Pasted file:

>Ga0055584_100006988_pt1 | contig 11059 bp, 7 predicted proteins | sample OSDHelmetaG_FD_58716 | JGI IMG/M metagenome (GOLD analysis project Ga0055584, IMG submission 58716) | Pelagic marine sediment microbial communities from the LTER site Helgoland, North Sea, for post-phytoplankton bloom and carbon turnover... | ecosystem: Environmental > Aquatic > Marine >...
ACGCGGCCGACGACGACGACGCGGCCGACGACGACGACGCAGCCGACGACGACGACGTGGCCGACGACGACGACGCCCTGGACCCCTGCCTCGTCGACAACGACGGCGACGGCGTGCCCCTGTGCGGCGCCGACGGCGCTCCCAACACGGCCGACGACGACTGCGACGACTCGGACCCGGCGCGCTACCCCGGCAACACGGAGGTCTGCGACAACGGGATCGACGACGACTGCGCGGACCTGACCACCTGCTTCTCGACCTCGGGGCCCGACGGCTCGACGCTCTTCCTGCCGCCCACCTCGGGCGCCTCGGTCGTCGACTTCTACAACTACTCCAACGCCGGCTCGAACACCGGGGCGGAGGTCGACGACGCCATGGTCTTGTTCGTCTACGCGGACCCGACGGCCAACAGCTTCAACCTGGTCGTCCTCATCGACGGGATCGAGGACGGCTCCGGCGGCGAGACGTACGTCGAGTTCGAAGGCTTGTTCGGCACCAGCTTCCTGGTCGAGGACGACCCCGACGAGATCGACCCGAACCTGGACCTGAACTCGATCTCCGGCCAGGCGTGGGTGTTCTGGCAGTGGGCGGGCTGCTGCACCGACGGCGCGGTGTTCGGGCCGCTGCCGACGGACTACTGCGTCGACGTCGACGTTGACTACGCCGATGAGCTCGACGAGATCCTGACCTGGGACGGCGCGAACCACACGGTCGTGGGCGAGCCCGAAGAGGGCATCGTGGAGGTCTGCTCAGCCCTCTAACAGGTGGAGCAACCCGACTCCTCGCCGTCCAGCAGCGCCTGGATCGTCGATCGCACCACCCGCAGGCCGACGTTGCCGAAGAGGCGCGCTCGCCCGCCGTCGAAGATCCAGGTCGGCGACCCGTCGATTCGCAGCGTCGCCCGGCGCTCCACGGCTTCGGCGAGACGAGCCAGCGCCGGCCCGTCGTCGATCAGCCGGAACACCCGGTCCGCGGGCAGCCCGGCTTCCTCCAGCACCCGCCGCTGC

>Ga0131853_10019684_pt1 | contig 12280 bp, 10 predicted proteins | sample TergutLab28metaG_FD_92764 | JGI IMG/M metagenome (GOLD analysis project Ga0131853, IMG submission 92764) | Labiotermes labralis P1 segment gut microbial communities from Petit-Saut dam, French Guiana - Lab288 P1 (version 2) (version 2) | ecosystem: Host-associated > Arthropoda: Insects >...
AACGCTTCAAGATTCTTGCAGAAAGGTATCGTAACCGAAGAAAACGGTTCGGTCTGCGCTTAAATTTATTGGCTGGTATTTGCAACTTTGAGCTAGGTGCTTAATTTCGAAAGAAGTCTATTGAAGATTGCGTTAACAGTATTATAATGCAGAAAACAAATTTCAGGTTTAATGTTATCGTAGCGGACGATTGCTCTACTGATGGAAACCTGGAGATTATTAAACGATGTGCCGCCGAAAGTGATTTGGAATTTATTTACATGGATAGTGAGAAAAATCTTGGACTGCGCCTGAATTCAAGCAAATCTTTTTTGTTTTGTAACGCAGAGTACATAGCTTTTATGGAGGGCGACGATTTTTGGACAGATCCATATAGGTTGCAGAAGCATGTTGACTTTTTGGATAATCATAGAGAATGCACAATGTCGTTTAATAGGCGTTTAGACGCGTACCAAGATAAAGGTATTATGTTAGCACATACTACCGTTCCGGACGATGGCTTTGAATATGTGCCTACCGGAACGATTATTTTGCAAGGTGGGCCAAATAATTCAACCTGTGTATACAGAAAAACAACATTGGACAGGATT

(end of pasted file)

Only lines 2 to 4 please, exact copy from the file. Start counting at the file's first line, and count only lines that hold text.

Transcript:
ACGCGGCCGACGACGACGACGCGGCCGACGACGACGACGCAGCCGACGACGACGACGTGGCCGACGACGACGACGCCCTGGACCCCTGCCTCGTCGACAACGACGGCGACGGCGTGCCCCTGTGCGGCGCCGACGGCGCTCCCAACACGGCCGACGACGACTGCGACGACTCGGACCCGGCGCGCTACCCCGGCAACACGGAGGTCTGCGACAACGGGATCGACGACGACTGCGCGGACCTGACCACCTGCTTCTCGACCTCGGGGCCCGACGGCTCGACGCTCTTCCTGCCGCCCACCTCGGGCGCCTCGGTCGTCGACTTCTACAACTACTCCAACGCCGGCTCGAACACCGGGGCGGAGGTCGACGACGCCATGGTCTTGTTCGTCTACGCGGACCCGACGGCCAACAGCTTCAACCTGGTCGTCCTCATCGACGGGATCGAGGACGGCTCCGGCGGCGAGACGTACGTCGAGTTCGAAGGCTTGTTCGGCACCAGCTTCCTGGTCGAGGACGACCCCGACGAGATCGACCCGAACCTGGACCTGAACTCGATCTCCGGCCAGGCGTGGGTGTTCTGGCAGTGGGCGGGCTGCTGCACCGACGGCGCGGTGTTCGGGCCGCTGCCGACGGACTACTGCGTCGACGTCGACGTTGACTACGCCGATGAGCTCGACGAGATCCTGACCTGGGACGGCGCGAACCACACGGTCGTGGGCGAGCCCGAAGAGGGCATCGTGGAGGTCTGCTCAGCCCTCTAACAGGTGGAGCAACCCGACTCCTCGCCGTCCAGCAGCGCCTGGATCGTCGATCGCACCACCCGCAGGCCGACGTTGCCGAAGAGGCGCGCTCGCCCGCCGTCGAAGATCCAGGTCGGCGACCCGTCGATTCGCAGCGTCGCCCGGCGCTCCACGGCTTCGGCGAGACGAGCCAGCGCCGGCCCGTCGTCGATCAGCCGGAACACCCGGTCCGCGGGCAGCCCGGCTTCCTCCAGCACCCGCCGCTGC

>Ga0131853_10019684_pt1 | contig 12280 bp, 10 predicted proteins | sample TergutLab28metaG_FD_92764 | JGI IMG/M metagenome (GOLD analysis project Ga0131853, IMG submission 92764) | Labiotermes labralis P1 segment gut microbial communities from Petit-Saut dam, French Guiana - Lab288 P1 (version 2) (version 2) | ecosystem: Host-associated > Arthropoda: Insects >...
AACGCTTCAAGATTCTTGCAGAAAGGTATCGTAACCGAAGAAAACGGTTCGGTCTGCGCTTAAATTTATTGGCTGGTATTTGCAACTTTGAGCTAGGTGCTTAATTTCGAAAGAAGTCTATTGAAGATTGCGTTAACAGTATTATAATGCAGAAAACAAATTTCAGGTTTAATGTTATCGTAGCGGACGATTGCTCTACTGATGGAAACCTGGAGATTATTAAACGATGTGCCGCCGAAAGTGATTTGGAATTTATTTACATGGATAGTGAGAAAAATCTTGGACTGCGCCTGAATTCAAGCAAATCTTTTTTGTTTTGTAACGCAGAGTACATAGCTTTTATGGAGGGCGACGATTTTTGGACAGATCCATATAGGTTGCAGAAGCATGTTGACTTTTTGGATAATCATAGAGAATGCACAATGTCGTTTAATAGGCGTTTAGACGCGTACCAAGATAAAGGTATTATGTTAGCACATACTACCGTTCCGGACGATGGCTTTGAATATGTGCCTACCGGAACGATTATTTTGCAAGGTGGGCCAAATAATTCAACCTGTGTATACAGAAAAACAACATTGGACAGGATT